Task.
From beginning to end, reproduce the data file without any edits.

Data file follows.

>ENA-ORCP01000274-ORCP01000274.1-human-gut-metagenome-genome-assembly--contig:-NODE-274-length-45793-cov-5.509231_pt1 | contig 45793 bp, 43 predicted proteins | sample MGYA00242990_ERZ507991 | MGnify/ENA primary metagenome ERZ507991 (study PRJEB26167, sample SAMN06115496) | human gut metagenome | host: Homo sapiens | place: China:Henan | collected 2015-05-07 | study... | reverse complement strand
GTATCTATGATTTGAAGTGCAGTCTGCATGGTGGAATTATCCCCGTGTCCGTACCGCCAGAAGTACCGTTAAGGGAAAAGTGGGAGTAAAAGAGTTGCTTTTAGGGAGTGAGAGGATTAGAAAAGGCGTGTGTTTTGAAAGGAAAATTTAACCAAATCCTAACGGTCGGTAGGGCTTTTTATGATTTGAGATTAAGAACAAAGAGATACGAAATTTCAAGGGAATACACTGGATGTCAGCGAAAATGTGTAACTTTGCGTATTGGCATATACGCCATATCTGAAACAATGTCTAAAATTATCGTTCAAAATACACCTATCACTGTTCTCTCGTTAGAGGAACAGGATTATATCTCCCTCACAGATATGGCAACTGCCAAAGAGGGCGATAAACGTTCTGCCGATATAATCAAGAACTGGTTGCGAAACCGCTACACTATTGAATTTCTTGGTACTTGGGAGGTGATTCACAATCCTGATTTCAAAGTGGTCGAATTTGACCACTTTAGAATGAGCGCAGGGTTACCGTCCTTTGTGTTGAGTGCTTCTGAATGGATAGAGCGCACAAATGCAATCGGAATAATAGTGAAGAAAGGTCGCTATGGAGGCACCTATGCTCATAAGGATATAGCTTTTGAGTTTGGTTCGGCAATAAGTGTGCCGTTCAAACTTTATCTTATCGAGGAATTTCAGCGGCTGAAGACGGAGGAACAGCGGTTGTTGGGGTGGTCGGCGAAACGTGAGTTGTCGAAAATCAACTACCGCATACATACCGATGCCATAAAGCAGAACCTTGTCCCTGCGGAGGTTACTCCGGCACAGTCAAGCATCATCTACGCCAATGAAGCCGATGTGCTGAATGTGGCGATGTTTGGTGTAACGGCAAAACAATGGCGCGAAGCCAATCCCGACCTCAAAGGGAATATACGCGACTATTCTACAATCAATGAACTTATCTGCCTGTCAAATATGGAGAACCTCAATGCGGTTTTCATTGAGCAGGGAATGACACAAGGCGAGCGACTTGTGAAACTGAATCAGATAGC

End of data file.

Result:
>ENA-ORCP01000274-ORCP01000274.1-human-gut-metagenome-genome-assembly--contig:-NODE-274-length-45793-cov-5.509231_pt1 | contig 45793 bp, 43 predicted proteins | sample MGYA00242990_ERZ507991 | MGnify/ENA primary metagenome ERZ507991 (study PRJEB26167, sample SAMN06115496) | human gut metagenome | host: Homo sapiens | place: China:Henan | collected 2015-05-07 | study... | reverse complement strand
GTATCTATGATTTGAAGTGCAGTCTGCATGGTGGAATTATCCCCGTGTCCGTACCGCCAGAAGTACCGTTAAGGGAAAAGTGGGAGTAAAAGAGTTGCTTTTAGGGAGTGAGAGGATTAGAAAAGGCGTGTGTTTTGAAAGGAAAATTTAACCAAATCCTAACGGTCGGTAGGGCTTTTTATGATTTGAGATTAAGAACAAAGAGATACGAAATTTCAAGGGAATACACTGGATGTCAGCGAAAATGTGTAACTTTGCGTATTGGCATATACGCCATATCTGAAACAATGTCTAAAATTATCGTTCAAAATACACCTATCACTGTTCTCTCGTTAGAGGAACAGGATTATATCTCCCTCACAGATATGGCAACTGCCAAAGAGGGCGATAAACGTTCTGCCGATATAATCAAGAACTGGTTGCGAAACCGCTACACTATTGAATTTCTTGGTACTTGGGAGGTGATTCACAATCCTGATTTCAAAGTGGTCGAATTTGACCACTTTAGAATGAGCGCAGGGTTACCGTCCTTTGTGTTGAGTGCTTCTGAATGGATAGAGCGCACAAATGCAATCGGAATAATAGTGAAGAAAGGTCGCTATGGAGGCACCTATGCTCATAAGGATATAGCTTTTGAGTTTGGTTCGGCAATAAGTGTGCCGTTCAAACTTTATCTTATCGAGGAATTTCAGCGGCTGAAGACGGAGGAACAGCGGTTGTTGGGGTGGTCGGCGAAACGTGAGTTGTCGAAAATCAACTACCGCATACATACCGATGCCATAAAGCAGAACCTTGTCCCTGCGGAGGTTACTCCGGCACAGTCAAGCATCATCTACGCCAATGAAGCCGATGTGCTGAATGTGGCGATGTTTGGTGTAACGGCAAAACAATGGCGCGAAGCCAATCCCGACCTCAAAGGGAATATACGCGACTATTCTACAATCAATGAACTTATCTGCCTGTCAAATATGGAGAACCTCAATGCGGTTTTCATTGAGCAGGGAATGACACAAGGCGAGCGACTTGTGAAACTGAATCAGATAGC